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the standard, which that officer used in his B. C. 750. battle against Zohác, he adorned it with precious stones, and preserved it in his treasury *
Feridun, wishing to spend the last his life in a studious retirement, divided his vast dominions between his three sons: he allotted Syria and the western provinces to Salm, who was, perhaps, the Salmanalser of the Jews; he gave the country beyond the Oxus to Túr, whence the Transoxan Regions were called Túrán, and assigned the kingdom of Khorasan and all the heart of his Empire to Irage, his youngest son, whose share took the name of Irán, which it ftill retains. The two elder brothers, thinking this division par tial, made war against Irage, and slew him in ą cruel manner; they would even have de. throned Feridun, had not Manucheher, son of Irage, a youth of great hopes, led a powerful army against them, and avenged the death of his father. This division of the Persian empire into Iran and Turan has been a source of perpetual dissensions between the Persians
* This Standard, which bore for many ages the name
is said to have been brought into كاواني ,of Gavani
the field by the last King of the Safanian race, when his army engaged the Arabs at Cadelfia, in the year 636 of our æra; but it was taken by Saad, Omar's general, who distributed the jewels, which adorned it, among his officers.
B. C. 720.
B. C. 750. and Tartars, as the latter have taken every
opportunity of passing the Oxus, and laying waste the districts of Khorasan; they have even pushed their conquests so far, as to overturn the power of the Califs, and afterwards to raise a mighty Empire on the banks of the Ganges.
MANUCHEHER * made great improvements in the government of Persia, and was the first who began to fortify his cities with ramparts and ditches. He was fond of im, proving gardens, and of cultivating curious plants. He was not fortunate in war, though his General and Vizir, the son of Neriman, was the bravest hero of his age. the celebrated Rostam is faid to have been born of Rudába, an Indian princess, by Zálzer or The golden-haired, a youth of exquisite beauty and eminent virtues: but, as Rostam was, certainly, a Commander under Cyrus, he must, if we place him under Manucheber, have lived above an hundred and fifty years; which is scarce credible, though such a fiction may be allowed in the poems of Ferdus.
NUZAR †, son of Manucheber, succeeded to the diadem, but not to the glory, of his father. While his court was torn in pieces
In his reign
B C, 695.
by a number of factions, Afráfiáb, King of B. C. 695. Túrán, a lineal descendant from Túr, son of Feridun, passed the Oxus with a formidable army, and, having defeated the Persian Monarch, flew him with his own hand. This Invader reigned twelve years in Persia, but was forced by Zalzer, or The Prince with golden Hair, to repass the Oxus, and return to his own dominions. It is more than probable, that Afrafiáb was a common name for the Kings of Afiatick Tartary, since the grandfather of Cyrus, whom we commonly call Afyages, bore the same name, and we cannot suppose Him to have been the first invader of Persia*.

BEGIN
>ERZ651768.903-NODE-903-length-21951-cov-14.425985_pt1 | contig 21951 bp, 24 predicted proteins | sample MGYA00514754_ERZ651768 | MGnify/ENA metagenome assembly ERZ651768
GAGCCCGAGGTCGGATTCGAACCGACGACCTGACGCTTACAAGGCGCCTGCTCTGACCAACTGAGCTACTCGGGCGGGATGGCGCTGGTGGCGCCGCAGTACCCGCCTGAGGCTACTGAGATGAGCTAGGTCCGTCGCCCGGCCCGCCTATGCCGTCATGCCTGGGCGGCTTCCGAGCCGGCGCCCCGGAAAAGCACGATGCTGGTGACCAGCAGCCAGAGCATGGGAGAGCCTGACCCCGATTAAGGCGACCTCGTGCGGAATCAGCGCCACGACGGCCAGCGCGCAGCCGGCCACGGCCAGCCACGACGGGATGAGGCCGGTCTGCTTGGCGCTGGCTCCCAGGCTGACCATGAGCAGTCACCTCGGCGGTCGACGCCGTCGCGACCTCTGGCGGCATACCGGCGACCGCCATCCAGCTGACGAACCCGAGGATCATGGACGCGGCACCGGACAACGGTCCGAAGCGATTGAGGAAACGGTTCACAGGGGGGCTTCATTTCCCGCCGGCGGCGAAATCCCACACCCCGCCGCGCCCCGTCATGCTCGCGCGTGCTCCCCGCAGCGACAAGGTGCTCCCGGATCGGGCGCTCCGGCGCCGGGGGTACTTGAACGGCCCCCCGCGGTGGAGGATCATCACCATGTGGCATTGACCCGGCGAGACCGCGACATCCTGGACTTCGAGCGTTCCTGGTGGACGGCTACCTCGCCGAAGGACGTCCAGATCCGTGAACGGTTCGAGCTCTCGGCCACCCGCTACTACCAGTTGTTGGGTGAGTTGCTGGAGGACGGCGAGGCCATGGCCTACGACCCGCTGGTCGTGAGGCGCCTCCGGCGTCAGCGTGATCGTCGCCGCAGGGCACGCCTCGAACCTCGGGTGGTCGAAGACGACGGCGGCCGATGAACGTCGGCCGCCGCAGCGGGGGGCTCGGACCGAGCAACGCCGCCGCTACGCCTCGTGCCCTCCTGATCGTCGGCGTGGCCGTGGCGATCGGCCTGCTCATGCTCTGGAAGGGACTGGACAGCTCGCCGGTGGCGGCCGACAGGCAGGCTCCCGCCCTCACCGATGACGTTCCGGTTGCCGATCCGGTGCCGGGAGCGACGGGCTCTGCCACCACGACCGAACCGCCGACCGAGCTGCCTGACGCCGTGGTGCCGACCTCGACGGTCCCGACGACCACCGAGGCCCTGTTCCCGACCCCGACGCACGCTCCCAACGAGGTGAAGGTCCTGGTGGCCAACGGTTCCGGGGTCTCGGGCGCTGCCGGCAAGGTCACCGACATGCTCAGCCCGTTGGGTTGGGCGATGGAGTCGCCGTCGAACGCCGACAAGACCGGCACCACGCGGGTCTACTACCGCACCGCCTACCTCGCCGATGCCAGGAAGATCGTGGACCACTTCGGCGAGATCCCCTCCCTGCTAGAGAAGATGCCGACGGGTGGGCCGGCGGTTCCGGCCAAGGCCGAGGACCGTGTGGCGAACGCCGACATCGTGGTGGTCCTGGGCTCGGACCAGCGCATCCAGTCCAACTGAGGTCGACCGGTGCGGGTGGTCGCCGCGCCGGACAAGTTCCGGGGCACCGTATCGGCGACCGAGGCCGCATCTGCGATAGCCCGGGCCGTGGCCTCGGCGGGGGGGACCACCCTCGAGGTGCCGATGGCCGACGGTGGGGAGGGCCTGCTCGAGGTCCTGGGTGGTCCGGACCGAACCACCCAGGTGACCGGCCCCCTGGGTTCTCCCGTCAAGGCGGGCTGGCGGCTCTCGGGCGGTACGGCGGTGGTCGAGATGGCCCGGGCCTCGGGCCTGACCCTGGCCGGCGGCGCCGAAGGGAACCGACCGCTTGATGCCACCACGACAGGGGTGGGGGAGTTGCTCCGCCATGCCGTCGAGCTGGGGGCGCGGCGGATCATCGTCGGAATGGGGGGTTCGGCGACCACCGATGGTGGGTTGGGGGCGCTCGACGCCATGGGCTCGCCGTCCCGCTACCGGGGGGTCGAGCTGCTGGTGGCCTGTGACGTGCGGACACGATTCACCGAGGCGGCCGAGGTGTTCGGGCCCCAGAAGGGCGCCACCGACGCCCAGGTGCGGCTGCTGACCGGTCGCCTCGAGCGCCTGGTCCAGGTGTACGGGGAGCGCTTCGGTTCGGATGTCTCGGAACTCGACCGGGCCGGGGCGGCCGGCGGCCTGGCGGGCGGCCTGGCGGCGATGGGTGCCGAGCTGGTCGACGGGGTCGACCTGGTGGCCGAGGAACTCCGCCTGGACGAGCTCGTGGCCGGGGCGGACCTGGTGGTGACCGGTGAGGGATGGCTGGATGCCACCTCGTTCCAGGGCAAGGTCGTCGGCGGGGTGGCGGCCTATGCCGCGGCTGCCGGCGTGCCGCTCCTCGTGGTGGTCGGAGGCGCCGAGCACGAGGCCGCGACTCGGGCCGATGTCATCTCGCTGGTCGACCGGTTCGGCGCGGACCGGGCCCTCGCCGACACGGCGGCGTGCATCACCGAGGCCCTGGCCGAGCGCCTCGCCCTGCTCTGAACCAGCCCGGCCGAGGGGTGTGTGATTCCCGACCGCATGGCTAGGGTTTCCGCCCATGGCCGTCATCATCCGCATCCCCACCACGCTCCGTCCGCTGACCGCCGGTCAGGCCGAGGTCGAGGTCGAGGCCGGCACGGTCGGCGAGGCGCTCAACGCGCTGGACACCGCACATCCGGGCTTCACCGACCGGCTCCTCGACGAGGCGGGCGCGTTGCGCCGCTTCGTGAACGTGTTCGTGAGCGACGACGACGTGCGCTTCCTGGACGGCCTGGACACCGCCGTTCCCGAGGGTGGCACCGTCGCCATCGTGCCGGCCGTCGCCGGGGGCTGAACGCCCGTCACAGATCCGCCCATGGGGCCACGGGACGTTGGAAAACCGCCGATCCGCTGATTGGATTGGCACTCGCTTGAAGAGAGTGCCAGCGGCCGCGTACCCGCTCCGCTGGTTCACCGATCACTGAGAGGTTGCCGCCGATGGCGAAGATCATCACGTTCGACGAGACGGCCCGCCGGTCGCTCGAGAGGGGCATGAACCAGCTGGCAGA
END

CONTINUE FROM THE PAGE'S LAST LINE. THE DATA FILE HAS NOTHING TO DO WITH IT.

It was not long before the Turanians invaded B. C. 667. Iran a second time, and, by forcing the great commanders of Persia to defend their own Principalities, reduced the power of the Perfian Kings to a shadow. Afrasiab, either the monarch above-mentioned, or another of his name, is reckoned the ninth king of Persia.
ZAV + was a prince of the royal line, and B. C. 639. was placed on the throne by Zalzer, but en
* The family of Othman, who now reign at Constantinople, are willing to be reputed descendants from this King of Turan, and are flattered with the Epithet of Afrafáb Jáh, or ola whawl jl Powerful as Afrafiáb.
B. C. 633.
B. C. 639. joyed only the title of King, as the Turanians
had overrun great part of his Empire, and kept him in continual alarm. These are the Scythians of our Ancient Histories, who are said about this time to have invaded the kingdom of the Medes; but our best historians are apt to confound them with the Scythians of the North.
GERSHASP*, son of Zav, or KISHTASP, as some writers call him, reigned but few years,
if it could be called reigning, to have the name of King, and to be more helpless than his subjects: he was the laft prince of the Pishdadians. During the reign of these monarchs in Persia, if we believe our Chronologers, Dido built Carthage, Homer wrote his Poems, which were afterwards brought into Greece by Lycurgus; the Pyramids of Egypt were raised by Cheops, Cepbren, and Nitocris; the Allyrians founded a powerful Dynasty ; Athens was first governed by Archons ; and Şabaco, whom the Persians call Cus Pildend t, or with the Teeth of an Elephant, because he first made use of that beast in his wars, became famous in Ethiopia, and spread his arms over all Africa. This warriour was contemporary with Feridun,
کو پیلدند +
who reigned, as we have seen, seven hundred B. C. 633. and fifty years before Christ, at which time, says Newton, Sabaco the Ethiopian invaded Egypt. Rome, the rival of Carthage and Athens, was built in the reign of Gershálp.
The Caianian Family.
WHILE Zalzer, the most powerful prince of B. C. 610. Persia, was encamped in his province of Seistán, the Drangiana of the Greeks, Afraħab, who had subdued all Media, considered himself as Sovereign of the Empire. By this time, another son of Zav, named Cobád, began to distinguish himself in his engagements against the Turanians, and, being affifted by Zalzer, whose fon Rostam was very young at this time, he was enabled to drive the invaders from Iran, and to place himself upon the throne of his ancestors. Æschylus, who flourished but an hundred years after this event, rightly attributes the recovery of